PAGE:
# Frequency of events

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Hi all, I'm attempting to design an AI system which takes basic needs, and plots their degree of severity based on time. For example, if a given creature has needs... - Food (three 20 minute blocks per 24 hour interval, only during waking hours) - Sleep (one 8 hour block per 24 hour interval) ...and I want to be able to determine, based on given time T, what the creature is likely to be doing at any given time of day based on those needs, how do I represent this in a mathematical formula? I suspect if the above were graphed out, the graph would display two sin waves, however I'm not sure how to go about plotting them.

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If you just want to figure out what a creature is likely to be doing, why not design a little logic to how their daily schedule may be laid out?

Say a creature is likely to wake up between 4 and 6 AM; randomly generate that time.
A creature is likely to go to sleep between 9 and 11 PM; randomly generate that time.
Say it starts hunting for food between 0 and 3 hours after it wakes up, and that takes 0 to 1 hour to pull off. Then it repeats every 3-6 hours after every meal until the time it sleeps.

So you set its waking hours, and then build its behavior up until T.

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Sine waves sound a little bit unrealistic for an earthly being.

I'm not sure if this is what you mean, but a measure of an animal's 'desire' to eat or sleep is less smooth.

I would model hunger to increase by a constant amount per unit time spent not eating, and decrease by a constant amount per unit time spent eating. Obviously, the second constant would be far larger than the first. Assuming that the animal seeks food whenever its hunger passes above some critical value, the curve would look like a sawtooth wave.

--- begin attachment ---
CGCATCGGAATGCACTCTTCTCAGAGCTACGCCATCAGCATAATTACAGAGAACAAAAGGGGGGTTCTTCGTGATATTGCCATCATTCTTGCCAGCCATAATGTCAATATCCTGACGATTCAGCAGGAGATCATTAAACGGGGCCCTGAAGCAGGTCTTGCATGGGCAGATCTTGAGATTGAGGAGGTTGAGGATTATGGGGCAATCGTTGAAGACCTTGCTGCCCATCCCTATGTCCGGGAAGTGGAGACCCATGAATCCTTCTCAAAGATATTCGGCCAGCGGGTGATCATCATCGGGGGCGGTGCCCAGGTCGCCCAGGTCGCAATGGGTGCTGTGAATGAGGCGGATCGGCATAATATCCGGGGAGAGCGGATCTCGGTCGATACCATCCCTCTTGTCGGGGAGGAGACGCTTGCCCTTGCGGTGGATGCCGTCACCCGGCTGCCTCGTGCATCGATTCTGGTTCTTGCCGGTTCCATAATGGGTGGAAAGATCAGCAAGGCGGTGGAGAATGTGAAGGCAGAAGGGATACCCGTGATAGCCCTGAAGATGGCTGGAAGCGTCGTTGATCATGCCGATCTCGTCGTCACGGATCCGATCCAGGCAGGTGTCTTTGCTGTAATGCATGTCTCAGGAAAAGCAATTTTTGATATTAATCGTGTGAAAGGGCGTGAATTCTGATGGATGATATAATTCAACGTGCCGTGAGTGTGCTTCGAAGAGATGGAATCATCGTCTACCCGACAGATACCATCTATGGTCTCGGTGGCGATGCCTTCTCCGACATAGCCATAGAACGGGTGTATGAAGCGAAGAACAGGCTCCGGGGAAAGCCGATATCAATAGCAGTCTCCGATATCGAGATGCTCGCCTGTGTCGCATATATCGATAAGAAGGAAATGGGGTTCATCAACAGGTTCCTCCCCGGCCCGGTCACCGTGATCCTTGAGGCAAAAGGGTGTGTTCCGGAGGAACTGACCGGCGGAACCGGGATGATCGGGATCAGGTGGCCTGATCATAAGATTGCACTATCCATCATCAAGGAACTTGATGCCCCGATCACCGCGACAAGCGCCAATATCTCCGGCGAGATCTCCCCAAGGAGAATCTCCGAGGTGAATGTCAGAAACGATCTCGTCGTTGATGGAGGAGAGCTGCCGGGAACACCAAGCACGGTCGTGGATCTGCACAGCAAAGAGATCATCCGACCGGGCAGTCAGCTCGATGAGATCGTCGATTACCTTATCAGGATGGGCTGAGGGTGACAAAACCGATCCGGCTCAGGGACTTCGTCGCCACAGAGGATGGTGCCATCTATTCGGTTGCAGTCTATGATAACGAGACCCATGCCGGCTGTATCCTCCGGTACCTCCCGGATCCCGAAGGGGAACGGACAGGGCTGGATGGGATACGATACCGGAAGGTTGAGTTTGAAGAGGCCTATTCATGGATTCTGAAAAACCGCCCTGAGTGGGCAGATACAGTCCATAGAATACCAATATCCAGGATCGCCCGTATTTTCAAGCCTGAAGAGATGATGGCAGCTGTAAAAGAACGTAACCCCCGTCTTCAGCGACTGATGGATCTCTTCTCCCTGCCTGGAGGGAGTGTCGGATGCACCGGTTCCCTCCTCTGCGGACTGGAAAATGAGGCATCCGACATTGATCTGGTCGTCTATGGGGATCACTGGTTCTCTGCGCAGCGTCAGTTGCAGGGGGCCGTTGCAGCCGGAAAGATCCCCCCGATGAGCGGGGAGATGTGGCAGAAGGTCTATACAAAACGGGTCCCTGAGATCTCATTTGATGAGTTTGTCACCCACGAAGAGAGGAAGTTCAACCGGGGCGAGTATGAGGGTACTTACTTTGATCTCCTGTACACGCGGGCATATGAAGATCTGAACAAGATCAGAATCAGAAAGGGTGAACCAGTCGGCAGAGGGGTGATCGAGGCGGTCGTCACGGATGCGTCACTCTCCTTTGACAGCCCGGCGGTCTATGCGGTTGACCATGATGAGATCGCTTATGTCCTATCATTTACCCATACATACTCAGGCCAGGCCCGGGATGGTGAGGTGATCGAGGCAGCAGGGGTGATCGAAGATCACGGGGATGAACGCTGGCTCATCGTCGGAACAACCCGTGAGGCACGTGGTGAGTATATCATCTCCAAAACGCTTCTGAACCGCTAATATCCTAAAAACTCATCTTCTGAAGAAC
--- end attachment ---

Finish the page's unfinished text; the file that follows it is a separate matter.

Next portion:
Similarly, tiredness will increase with wakefulness and decrease with sleep. The increase would again be linear, but I'd take the sleep time to act as an exponential decay on tiredness - so that three hours' sleep is worth far more than half of six hours'. The resulting tiredness curve would then look a little bit like a skewed triangle wave.

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Unfortunately I don't think that static scheduling will solve what I'm attempting.

In my game, when players are not nearby NPCs, they go to sleep, and are not processed. When a player enters an NPC's proximity, that NPC 'wakes up', and based on the time of day and his daily schedules, I need to be able to determine, using a time-based mathematical formula, what the NPC is 'most likely' to be doing at a given time.

(Based on that, I can determine where, in the NPC's travel route between locations, how far between points A and B he will be.)

I only gave two examples of routine-based needs, however I have others, based both on time of day, and time in the NPC's lifespan, which determines its wants, goals, and desires. So when a 'wake up' event occurs, I need to be able to calculate and sort all of an NPC's needs, then make a decision based on the needs' importance... hence my original posting.

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I'm not sure if I entirely understand. In particular, is the system meant to be deterministic and clockwork-like, or a little fuzzy and unpredictable? If the latter, here's my thinking:

Given the problem you describe (and the new information), when an agent comes into play, I'd first create a list of its possible activities at the time, sum up the total time quotas for each, then pick a random activity according to those weights. An example:

Amanda leads a boring (and unhygienic) life. She does the following things of a day:

Sleep for a total of eight hours somewhere between 10pm and 10am.
Eat for two hours between 10am and 10pm.
Work for six hours between 10am and 6pm.
Housework for 1 hour between 7pm and 10pm.